Being a first-generation college student with no prior exposure to educational pathways, López didn’t know the difference between associate and bachelor’s degrees. “I was like, ‘Transfer? Where?’ This is the importance of having mentors,” she says. “I had never had anybody see something for me that I didn’t see for myself.”
Her teachers helped her navigate financial aid and transfer to Cal State Sacramento, where she completed a bachelor’s degree in English. It was the start of an educational chain reaction. López’s academic prowess garnered prestigious scholarships and fellowships, enabling her to earn a master’s degree and doctorate in English from UC Santa Barbara and win a literary award from UC Irvine along the way.
López cites the countless students she has taught and had an impact on over the years as the most rewarding part of her journey. Before she was finished with her own education, she started mentoring younger students, such as Patricia Herrera. They met at Dartmouth in 1994, where López was completing her doctoral dissertation as the first César Chávez Fellow at the university, and Herrera was a freshman.
López took Herrera, also a first-generation college student, under her wing. López shared her story with Herrera, encouraged her, invited her home during holiday breaks, and inspired her to consider postgraduate education. Herrera had never met another Latina pursuing a Ph.D. and hadn’t thought of attaining one herself. “She was a model for that,” Herrera says. “I feel like that’s one of her superpowers—creating these pathways for other people to be able to be leaders as well.”
Several years later, Herrera earned the same prestigious César Chávez Fellowship and completed a doctorate. She’s now an associate professor in the Department of Theatre and Dance at the University of Richmond, Virginia, and she and López are still good friends.
“(López) really is an inspiration for how you can make it, how you can pursue your passion, how you can put (past trauma and challenges) to the side for a moment and do what you want to do,” Herrera says.
Cesar Ortega and Miriam de la Torre, López’s honorary “adult children,” were first-generation students in López’s English and theater classes at UC Riverside. Ortega says he wouldn’t have earned his degree without López’s encouragement. He struggled with writing in a second language and was embarrassed by his accent. López would “create a space that felt safe to be us in our skin—in the arts and in life,” he says.
Ortega and de la Torre married and are pursuing more education. De la Torre is working on a master’s in occupational therapy at USC, and Ortega is applying to graduate schools to study higher education. They still talk with López weekly. “I think she’s an artist in the way that she engages with people, that she creates art by bringing people together,” Ortega says. “And I’m excited for the young Cesars, Miriams, and many other people to really explore art, to think that they are artists in their own way, and to be able to explore that voice they have.”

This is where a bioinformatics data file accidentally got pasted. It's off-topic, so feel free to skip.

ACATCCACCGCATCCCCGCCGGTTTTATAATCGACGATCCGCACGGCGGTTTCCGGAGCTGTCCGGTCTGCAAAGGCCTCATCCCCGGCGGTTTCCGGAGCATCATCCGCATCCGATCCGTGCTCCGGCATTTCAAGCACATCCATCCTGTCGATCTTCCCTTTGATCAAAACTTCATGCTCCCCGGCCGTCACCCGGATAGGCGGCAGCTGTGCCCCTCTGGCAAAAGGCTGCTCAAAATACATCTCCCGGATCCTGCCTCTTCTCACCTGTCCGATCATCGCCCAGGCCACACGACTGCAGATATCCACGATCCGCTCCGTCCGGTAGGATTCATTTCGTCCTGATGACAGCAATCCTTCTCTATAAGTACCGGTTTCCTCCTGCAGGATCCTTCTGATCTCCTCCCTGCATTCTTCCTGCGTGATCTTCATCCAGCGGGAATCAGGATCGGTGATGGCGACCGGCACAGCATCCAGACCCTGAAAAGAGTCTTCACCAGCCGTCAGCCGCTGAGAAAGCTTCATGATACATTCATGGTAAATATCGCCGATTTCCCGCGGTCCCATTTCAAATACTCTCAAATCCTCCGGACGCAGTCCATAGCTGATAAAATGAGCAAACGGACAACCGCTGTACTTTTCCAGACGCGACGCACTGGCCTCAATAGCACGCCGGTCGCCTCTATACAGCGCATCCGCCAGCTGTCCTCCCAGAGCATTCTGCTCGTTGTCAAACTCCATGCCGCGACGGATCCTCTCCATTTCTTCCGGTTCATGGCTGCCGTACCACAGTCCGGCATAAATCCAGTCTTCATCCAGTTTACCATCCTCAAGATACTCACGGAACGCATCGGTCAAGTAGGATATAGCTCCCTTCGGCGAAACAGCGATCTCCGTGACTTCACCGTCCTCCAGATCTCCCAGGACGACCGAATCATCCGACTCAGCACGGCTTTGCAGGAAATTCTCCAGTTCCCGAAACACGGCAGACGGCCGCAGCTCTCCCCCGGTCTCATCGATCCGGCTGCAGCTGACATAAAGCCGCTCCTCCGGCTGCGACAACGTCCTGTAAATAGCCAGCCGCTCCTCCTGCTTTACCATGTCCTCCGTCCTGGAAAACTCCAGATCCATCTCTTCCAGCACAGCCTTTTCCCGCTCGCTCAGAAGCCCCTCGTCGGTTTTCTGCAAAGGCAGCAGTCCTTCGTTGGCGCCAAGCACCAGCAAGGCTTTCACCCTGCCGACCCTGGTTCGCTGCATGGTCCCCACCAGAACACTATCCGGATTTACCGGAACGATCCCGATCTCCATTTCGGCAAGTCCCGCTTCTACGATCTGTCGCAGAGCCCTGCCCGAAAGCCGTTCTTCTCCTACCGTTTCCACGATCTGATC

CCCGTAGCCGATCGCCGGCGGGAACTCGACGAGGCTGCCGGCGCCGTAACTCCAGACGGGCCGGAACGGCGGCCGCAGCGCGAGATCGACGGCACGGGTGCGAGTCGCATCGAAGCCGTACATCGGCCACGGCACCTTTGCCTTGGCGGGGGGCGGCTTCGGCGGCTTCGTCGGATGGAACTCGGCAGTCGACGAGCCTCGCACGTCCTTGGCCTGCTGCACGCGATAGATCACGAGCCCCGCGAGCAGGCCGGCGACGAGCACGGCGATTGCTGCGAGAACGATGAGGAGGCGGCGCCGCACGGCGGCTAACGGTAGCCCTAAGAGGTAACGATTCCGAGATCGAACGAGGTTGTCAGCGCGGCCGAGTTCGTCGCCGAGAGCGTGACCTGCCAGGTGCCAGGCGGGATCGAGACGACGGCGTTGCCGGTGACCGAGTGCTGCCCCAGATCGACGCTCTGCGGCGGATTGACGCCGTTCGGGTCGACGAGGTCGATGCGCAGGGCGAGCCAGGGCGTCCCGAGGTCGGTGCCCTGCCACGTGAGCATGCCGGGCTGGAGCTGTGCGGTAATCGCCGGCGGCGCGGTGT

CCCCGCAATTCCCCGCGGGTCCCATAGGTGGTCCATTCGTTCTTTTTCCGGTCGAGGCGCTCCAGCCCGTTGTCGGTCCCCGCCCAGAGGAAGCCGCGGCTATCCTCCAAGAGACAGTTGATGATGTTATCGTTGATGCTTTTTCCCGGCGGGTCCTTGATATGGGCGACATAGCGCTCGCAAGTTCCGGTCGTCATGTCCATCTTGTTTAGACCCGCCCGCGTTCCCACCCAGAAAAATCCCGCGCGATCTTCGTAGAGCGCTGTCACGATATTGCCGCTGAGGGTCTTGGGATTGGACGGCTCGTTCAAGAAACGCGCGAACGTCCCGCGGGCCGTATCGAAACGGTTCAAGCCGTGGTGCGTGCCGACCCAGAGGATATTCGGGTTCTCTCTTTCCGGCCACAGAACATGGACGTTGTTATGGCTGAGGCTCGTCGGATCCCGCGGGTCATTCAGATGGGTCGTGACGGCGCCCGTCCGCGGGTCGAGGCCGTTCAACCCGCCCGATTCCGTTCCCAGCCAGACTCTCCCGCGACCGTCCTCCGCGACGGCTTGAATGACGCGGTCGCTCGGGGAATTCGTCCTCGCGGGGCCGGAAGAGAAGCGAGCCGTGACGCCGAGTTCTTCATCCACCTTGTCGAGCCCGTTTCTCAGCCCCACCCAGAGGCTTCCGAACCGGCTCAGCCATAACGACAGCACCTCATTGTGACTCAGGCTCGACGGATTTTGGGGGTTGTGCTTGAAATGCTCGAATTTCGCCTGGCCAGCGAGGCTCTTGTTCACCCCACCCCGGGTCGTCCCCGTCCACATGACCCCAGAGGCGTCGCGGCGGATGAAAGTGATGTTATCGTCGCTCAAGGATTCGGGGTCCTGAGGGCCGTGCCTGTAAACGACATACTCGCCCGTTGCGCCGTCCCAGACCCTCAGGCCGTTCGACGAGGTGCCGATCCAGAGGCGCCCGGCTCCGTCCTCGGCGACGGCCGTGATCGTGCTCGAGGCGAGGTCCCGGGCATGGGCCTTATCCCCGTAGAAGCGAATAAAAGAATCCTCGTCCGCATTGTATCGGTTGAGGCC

“We need people who’ve had her experiences in leadership, because they’re going to understand the situation that so many of our young people are facing,” says Liz Lerman, professor in dance at the School of Film, Dance and Theatre at ASU and a MacArthur Genius Fellow. “Tiffany has so much to offer because she’s lived a complex and difficult life. … She really believes in academia as a transformational place, because that’s what it was for her.”
López’s vision for the Claire Trevor School of the Arts merges every facet of her career. It’s best illustrated by the glinting, tubular metal ring on her left hand, which López says is modeled after an electrical conduit. “I wear this ring to remind me of my own vision as a leader, which is to bring together different kinds of things. So it has two distinct types of metals,” she says, pointing at the silver and brass in the band, “but also, it’s a conduit. That’s really how I see my role as a leader and as an artist and as a scholar—(as) a conduit.”
Like her ring, she seeks to unite seemingly unrelated elements—the school’s fine arts with the university’s renowned scientific research—and create channels to connect students with mentors and leaders in their fields. “I think a big goal is really bringing a spotlight to the way that the arts are exploring research questions,” she says, describing how the current generation of creators and scholars are using artistic disciplines to examine topics such as sustainability and social justice.
“They’re really interested in being a variety of things, like an engineer who’s also a poet. So I’m very excited about (creating) avenues for our future arts leadership and our future cultural leadership and innovators to be able to think about engaging with arts, just as a very organic way of exploring the questions that they’re wanting to solve for their moment and for the future.”
She plans to build on the foundation already in place with the integration of the arts with STEM subjects. The second part of López’s vision hearkens back directly to her winding educational journey. In addition to expanding the university’s community engagement with the arts in Orange County, she hopes to develop further mentorship and networking opportunities for students with influential artists and leaders.
“The bottom line is when you empower people to personally be their best selves, it creates paths that not only better their own lives, but better the lives of their families and their communities,” she says. “And that’s really what the University of California and higher education is set up to do, is to help people better their life paths through education.”